Mar 13 2008

Wasting food is so unfrugal


"Waste not, want not," as they saying goes. Super true.

Tossing out expired food is among one of the most unfrugal things that can happen in your kitchen. You paid for the food, but didn’t use it to its potential. It’s like throwing money in the trash AND you’ll have to replace the item sooner than you would have otherwise.

Unfortunately, I end up tossing more foods than I would like.

In an effort to be less wasteful (and, by definition, more frugal), here’s a few things we can all do to avoid wasting food.

  • Plan your menus. If you buy your groceries based off of your meal plans, you won’t buy random ingredients that you don’t need.
  • Store foods in clear containers if at all possible. If you can see the contents, you might be more likely to grab it the next time you’re raiding the fridge for a snack.
  • If you don’t drink much milk, buy less than a gallon at a time, so that it won’t spoil before you can drink it. Or, try freezing milk.
  • If you need to drain a can, consider saving the liquid. You can save fruity liquid (such as from a pineapple can) for the next time you make a fruit salad, smoothie, etc. For vegetable liquid stuff, you can use it in your next soup. Pour it into a container, label, and freeze.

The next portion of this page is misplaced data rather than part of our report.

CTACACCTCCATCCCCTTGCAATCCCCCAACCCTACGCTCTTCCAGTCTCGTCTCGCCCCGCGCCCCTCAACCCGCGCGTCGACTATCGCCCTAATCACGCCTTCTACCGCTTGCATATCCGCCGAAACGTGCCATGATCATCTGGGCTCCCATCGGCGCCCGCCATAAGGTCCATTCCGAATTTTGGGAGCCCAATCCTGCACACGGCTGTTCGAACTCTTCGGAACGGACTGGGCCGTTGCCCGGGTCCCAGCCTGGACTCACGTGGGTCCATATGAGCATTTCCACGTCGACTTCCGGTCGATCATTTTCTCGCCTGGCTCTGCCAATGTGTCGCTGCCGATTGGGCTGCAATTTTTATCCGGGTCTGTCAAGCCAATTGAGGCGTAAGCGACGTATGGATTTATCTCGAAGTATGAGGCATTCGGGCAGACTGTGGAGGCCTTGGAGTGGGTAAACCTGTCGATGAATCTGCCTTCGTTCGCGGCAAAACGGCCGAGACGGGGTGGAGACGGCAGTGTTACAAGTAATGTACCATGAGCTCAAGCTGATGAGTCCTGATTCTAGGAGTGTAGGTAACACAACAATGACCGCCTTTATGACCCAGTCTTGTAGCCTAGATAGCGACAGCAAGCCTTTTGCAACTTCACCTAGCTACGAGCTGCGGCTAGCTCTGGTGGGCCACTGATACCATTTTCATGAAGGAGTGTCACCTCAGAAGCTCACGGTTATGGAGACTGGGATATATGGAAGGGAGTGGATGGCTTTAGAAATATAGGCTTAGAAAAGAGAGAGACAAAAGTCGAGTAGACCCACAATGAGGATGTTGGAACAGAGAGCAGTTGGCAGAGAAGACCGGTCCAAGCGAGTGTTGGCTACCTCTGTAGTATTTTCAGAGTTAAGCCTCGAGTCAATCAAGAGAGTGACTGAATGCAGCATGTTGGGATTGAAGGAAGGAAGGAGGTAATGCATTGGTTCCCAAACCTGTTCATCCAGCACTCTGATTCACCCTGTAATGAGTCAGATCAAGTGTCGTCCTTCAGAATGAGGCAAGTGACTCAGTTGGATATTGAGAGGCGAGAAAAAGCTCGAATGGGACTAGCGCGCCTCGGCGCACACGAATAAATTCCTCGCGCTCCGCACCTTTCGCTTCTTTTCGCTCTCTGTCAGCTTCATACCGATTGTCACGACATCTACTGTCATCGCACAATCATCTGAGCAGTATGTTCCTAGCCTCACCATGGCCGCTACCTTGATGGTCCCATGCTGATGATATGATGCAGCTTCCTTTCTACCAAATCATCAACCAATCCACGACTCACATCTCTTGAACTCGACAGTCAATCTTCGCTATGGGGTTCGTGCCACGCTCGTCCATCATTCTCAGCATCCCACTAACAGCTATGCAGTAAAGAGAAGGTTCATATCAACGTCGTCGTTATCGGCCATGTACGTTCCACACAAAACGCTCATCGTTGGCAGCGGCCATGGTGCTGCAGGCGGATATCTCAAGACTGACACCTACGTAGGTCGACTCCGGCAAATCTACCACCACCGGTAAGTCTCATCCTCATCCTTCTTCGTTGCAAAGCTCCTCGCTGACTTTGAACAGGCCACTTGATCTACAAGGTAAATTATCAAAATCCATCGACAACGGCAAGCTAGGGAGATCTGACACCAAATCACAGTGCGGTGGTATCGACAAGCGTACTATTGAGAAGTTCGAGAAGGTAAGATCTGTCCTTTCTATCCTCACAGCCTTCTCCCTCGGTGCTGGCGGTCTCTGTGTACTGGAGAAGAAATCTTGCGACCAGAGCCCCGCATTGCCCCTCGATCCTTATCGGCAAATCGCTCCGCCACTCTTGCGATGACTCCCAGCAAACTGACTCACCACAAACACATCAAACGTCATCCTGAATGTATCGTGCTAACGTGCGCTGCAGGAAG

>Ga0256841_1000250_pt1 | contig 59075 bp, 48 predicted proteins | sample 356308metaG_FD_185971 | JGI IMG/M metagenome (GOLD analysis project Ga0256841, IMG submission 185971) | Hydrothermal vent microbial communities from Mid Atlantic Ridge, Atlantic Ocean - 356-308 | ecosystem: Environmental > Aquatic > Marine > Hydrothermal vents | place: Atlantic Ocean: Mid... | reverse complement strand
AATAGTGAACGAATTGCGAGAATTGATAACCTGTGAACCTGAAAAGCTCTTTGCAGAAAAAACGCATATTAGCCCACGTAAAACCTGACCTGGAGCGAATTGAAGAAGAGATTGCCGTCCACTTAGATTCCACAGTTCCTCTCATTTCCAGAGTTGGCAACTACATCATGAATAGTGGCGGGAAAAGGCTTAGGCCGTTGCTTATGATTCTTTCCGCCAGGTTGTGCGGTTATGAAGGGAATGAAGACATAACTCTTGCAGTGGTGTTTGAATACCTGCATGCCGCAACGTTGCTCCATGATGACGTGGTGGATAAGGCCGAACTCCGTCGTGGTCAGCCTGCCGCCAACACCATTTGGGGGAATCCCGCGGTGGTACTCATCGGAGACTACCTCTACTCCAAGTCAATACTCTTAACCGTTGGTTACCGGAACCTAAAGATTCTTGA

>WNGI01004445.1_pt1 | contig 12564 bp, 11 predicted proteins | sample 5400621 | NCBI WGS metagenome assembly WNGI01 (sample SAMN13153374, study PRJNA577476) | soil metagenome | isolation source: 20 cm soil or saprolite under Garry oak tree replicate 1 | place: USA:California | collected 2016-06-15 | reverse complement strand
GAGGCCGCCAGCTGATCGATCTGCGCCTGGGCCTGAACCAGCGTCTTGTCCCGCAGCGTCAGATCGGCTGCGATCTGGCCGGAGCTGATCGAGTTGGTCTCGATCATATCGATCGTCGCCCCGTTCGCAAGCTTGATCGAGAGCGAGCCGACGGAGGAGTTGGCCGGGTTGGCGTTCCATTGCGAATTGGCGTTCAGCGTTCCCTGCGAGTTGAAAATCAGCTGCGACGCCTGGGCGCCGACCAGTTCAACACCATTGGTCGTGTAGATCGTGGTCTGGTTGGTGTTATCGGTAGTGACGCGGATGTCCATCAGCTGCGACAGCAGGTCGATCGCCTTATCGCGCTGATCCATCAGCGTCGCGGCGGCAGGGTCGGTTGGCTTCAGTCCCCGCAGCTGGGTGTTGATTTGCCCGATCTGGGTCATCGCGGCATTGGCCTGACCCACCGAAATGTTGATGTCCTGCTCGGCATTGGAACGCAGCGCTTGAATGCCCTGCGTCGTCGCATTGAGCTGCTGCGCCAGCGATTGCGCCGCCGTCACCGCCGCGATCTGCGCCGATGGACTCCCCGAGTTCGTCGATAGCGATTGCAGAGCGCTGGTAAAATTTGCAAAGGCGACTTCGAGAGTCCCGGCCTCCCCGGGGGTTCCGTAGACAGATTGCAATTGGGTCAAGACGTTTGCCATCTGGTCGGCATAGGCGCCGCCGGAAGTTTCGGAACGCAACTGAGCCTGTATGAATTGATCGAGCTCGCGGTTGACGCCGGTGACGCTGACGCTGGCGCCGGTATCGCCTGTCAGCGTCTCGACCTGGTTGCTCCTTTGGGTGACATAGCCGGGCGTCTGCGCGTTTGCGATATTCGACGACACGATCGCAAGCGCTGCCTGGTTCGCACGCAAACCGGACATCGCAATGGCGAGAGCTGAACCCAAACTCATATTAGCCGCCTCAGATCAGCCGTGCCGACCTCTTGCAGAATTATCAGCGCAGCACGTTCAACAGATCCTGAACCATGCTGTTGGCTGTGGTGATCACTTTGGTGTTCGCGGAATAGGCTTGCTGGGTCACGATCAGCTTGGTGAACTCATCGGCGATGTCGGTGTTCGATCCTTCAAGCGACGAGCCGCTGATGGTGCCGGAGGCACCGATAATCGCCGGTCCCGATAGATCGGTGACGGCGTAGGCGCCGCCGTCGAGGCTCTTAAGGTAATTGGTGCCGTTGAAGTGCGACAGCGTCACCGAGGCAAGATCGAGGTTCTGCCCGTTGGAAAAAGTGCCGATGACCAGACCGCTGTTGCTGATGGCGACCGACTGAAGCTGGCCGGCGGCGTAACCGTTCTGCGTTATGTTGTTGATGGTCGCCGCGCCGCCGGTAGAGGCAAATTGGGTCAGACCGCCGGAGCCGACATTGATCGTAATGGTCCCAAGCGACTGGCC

• If you regularly throw out the same types of foods, see the pattern and either stop buying that food, buy less of it, or force yourself to use it up. We tend to throw out a lot of lettuce. It browns faster than we can eat it. In the future, I’m going to only buy leafy spinach. That way, if it’s starting to get old, I can cook it and freeze it for later. Better for ya, too.
  • Cook and/or freeze fruits and vegetables that are about to expire, and use them in the future.
  • If you don’t plan to get a "doggy bag" when you go out to eat, then share an entree or only order what you can eat in that sitting.
  • Have a plan for leftovers. If you’re making a double batch of something, be sure it shows up on your dinner table before freezer burn gets it. Consider using leftovers for your lunch the next day. If you’re really talented, you can use leftovers for an entirely new dish.
  • Use all of it. Check out what you can do with one chicken.
  • Use stale bread to make bread crumbs or croutons.